Wednesday, 19 September 2007
Questions without Notice
I refer the minister to a community meeting last week in his seat which Labor candidate and decorated soldier Colonel Mike Kelly addressed. I refer the minister to a question posed by his chief of staff, Peter Phelps, to Colonel Mike Kelly asking if he compared his military service in Iraq to that of Nazi guards at the Belsen concentration camp. Does the minister endorse his chief of staff’s conduct and what will he do about it?
On a point of order, Mr Speaker: as to the point of principle, if you are saying now that ministers are not accountable to this parliament for their staff that is changing a very important fundamental principle of the accountability of this parliament as articulated previously by the Prime Minister.
The member for Fraser has made his point. I remind the member for Fraser that in the standing orders as applied to questions where the questions are derogatory statements or are critical of other people then they should be on notice. But the Special Minister of State has indicated that he is prepared to answer the question so I call the Special Minister of State.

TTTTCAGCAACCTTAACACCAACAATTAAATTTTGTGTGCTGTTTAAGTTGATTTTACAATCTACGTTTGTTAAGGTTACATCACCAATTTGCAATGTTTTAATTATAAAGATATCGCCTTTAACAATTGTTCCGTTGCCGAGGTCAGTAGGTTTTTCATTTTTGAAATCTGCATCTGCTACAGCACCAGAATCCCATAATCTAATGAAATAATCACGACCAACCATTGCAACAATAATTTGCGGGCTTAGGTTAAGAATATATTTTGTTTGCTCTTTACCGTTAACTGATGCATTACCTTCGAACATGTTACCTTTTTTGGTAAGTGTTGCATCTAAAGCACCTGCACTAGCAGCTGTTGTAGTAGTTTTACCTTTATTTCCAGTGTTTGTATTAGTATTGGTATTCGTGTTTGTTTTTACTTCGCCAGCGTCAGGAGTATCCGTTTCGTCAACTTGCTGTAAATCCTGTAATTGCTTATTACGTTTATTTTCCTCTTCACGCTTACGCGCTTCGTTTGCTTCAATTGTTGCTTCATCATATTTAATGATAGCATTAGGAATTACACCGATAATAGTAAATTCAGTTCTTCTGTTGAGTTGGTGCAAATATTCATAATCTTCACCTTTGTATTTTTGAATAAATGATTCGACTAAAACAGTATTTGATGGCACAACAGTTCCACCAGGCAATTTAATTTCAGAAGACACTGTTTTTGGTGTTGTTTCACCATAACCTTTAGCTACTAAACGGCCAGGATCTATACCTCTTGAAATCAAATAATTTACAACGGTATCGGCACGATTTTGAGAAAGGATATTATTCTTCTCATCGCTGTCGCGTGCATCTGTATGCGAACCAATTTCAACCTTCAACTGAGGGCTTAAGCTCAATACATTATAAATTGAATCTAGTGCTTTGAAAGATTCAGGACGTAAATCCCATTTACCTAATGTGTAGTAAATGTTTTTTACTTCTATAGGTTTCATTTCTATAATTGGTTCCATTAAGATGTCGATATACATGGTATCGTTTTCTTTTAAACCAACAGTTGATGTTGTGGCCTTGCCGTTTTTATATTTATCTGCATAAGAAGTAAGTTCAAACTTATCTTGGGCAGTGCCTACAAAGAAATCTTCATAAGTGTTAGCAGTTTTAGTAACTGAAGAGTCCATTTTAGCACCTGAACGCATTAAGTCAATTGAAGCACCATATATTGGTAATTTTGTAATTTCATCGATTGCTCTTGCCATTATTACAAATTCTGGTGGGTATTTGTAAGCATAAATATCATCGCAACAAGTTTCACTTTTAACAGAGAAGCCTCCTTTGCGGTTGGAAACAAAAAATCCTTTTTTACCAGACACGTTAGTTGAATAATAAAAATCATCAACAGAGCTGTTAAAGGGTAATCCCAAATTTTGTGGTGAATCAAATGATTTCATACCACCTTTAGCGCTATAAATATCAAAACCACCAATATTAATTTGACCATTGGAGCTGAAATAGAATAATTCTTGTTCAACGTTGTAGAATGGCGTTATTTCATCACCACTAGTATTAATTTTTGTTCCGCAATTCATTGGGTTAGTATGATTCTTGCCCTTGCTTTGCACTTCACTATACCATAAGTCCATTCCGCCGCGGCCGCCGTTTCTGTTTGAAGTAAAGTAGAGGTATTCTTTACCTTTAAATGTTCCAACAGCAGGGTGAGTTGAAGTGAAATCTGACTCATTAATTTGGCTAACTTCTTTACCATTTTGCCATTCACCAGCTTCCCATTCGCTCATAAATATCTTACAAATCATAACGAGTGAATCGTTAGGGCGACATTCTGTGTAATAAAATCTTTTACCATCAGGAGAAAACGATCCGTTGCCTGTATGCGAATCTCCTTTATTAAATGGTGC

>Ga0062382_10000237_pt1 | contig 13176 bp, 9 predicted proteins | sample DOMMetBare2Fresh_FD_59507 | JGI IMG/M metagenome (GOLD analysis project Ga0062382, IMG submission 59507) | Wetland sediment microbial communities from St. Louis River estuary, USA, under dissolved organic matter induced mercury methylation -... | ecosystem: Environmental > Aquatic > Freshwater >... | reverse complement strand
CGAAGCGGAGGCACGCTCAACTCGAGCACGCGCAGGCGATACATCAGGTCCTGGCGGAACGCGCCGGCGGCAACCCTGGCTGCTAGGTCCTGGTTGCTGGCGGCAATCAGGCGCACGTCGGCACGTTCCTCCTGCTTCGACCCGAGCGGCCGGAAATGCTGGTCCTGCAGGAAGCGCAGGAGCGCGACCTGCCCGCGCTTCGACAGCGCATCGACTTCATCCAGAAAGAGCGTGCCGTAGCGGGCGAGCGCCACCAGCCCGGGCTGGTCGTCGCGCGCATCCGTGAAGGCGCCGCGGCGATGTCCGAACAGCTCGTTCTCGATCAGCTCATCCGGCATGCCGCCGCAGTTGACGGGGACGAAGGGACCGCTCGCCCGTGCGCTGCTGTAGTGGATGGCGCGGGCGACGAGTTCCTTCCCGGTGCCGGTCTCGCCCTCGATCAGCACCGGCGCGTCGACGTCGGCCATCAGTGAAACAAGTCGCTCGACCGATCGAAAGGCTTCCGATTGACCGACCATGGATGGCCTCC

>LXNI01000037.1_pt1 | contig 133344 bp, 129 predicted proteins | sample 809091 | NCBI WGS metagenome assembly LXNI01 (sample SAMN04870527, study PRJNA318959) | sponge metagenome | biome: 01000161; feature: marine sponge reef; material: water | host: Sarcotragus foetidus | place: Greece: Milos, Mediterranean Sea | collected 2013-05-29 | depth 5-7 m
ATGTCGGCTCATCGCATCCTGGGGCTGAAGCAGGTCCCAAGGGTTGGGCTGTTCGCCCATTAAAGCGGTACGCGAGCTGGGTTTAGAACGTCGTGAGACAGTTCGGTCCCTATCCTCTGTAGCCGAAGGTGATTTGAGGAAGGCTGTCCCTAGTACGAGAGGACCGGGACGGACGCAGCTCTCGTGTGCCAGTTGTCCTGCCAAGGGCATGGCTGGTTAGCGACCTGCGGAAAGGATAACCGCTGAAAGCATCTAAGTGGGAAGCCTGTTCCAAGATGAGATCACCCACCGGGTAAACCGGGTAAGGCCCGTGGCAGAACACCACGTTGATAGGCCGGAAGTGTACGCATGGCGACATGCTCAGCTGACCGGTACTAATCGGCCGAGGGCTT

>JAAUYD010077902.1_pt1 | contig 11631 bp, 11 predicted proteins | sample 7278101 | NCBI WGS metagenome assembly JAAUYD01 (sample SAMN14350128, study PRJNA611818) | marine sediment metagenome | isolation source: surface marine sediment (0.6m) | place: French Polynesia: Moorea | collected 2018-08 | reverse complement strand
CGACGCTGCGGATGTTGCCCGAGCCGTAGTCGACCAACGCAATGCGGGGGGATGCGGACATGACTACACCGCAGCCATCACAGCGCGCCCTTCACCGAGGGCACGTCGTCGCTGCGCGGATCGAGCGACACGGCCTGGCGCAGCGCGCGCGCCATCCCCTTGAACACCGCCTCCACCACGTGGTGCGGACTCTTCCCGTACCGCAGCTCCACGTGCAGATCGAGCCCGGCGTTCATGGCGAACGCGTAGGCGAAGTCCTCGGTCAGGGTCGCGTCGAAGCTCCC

I am aware that a former military lawyer who is standing for the seat of Eden-Monaro invited people from the public—in fact I got an invitation at home as well—to attend a forum. I think that it is only appropriate that individuals in their own private capacity, when invited to attend a forum, go along to that forum and participate in the debate.
Certainly Dr Phelps was there. He went along in his personal capacity and participated in debate at that forum, as I understand it and as passed on by my chief of staff the day after it occurred. As he was invited he decided he would attend and he participated in the debate.
On a point of order, Mr Speaker, I draw your attention to standing order 98(c)(ii) which requires that a minister can be questioned on the following matters for which he or she is responsible or officially connected, including—